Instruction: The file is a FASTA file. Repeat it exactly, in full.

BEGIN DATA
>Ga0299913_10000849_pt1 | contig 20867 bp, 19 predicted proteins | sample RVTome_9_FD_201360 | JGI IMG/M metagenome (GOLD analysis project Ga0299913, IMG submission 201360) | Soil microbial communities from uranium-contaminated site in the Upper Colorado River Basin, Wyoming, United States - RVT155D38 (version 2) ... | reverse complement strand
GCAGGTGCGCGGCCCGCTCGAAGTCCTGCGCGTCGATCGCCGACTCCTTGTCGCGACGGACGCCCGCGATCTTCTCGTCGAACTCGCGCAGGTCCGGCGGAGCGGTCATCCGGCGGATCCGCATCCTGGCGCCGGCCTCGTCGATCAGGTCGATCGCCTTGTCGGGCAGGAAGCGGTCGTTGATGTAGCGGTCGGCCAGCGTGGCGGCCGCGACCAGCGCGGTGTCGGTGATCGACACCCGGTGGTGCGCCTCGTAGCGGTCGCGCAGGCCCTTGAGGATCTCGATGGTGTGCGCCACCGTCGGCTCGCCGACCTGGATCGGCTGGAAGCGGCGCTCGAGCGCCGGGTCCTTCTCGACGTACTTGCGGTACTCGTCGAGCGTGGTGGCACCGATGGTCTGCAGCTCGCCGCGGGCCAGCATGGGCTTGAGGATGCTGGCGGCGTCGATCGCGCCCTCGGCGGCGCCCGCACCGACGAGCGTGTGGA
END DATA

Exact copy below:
>Ga0299913_10000849_pt1 | contig 20867 bp, 19 predicted proteins | sample RVTome_9_FD_201360 | JGI IMG/M metagenome (GOLD analysis project Ga0299913, IMG submission 201360) | Soil microbial communities from uranium-contaminated site in the Upper Colorado River Basin, Wyoming, United States - RVT155D38 (version 2) ... | reverse complement strand
GCAGGTGCGCGGCCCGCTCGAAGTCCTGCGCGTCGATCGCCGACTCCTTGTCGCGACGGACGCCCGCGATCTTCTCGTCGAACTCGCGCAGGTCCGGCGGAGCGGTCATCCGGCGGATCCGCATCCTGGCGCCGGCCTCGTCGATCAGGTCGATCGCCTTGTCGGGCAGGAAGCGGTCGTTGATGTAGCGGTCGGCCAGCGTGGCGGCCGCGACCAGCGCGGTGTCGGTGATCGACACCCGGTGGTGCGCCTCGTAGCGGTCGCGCAGGCCCTTGAGGATCTCGATGGTGTGCGCCACCGTCGGCTCGCCGACCTGGATCGGCTGGAAGCGGCGCTCGAGCGCCGGGTCCTTCTCGACGTACTTGCGGTACTCGTCGAGCGTGGTGGCACCGATGGTCTGCAGCTCGCCGCGGGCCAGCATGGGCTTGAGGATGCTGGCGGCGTCGATCGCGCCCTCGGCGGCGCCCGCACCGACGAGCGTGTGGA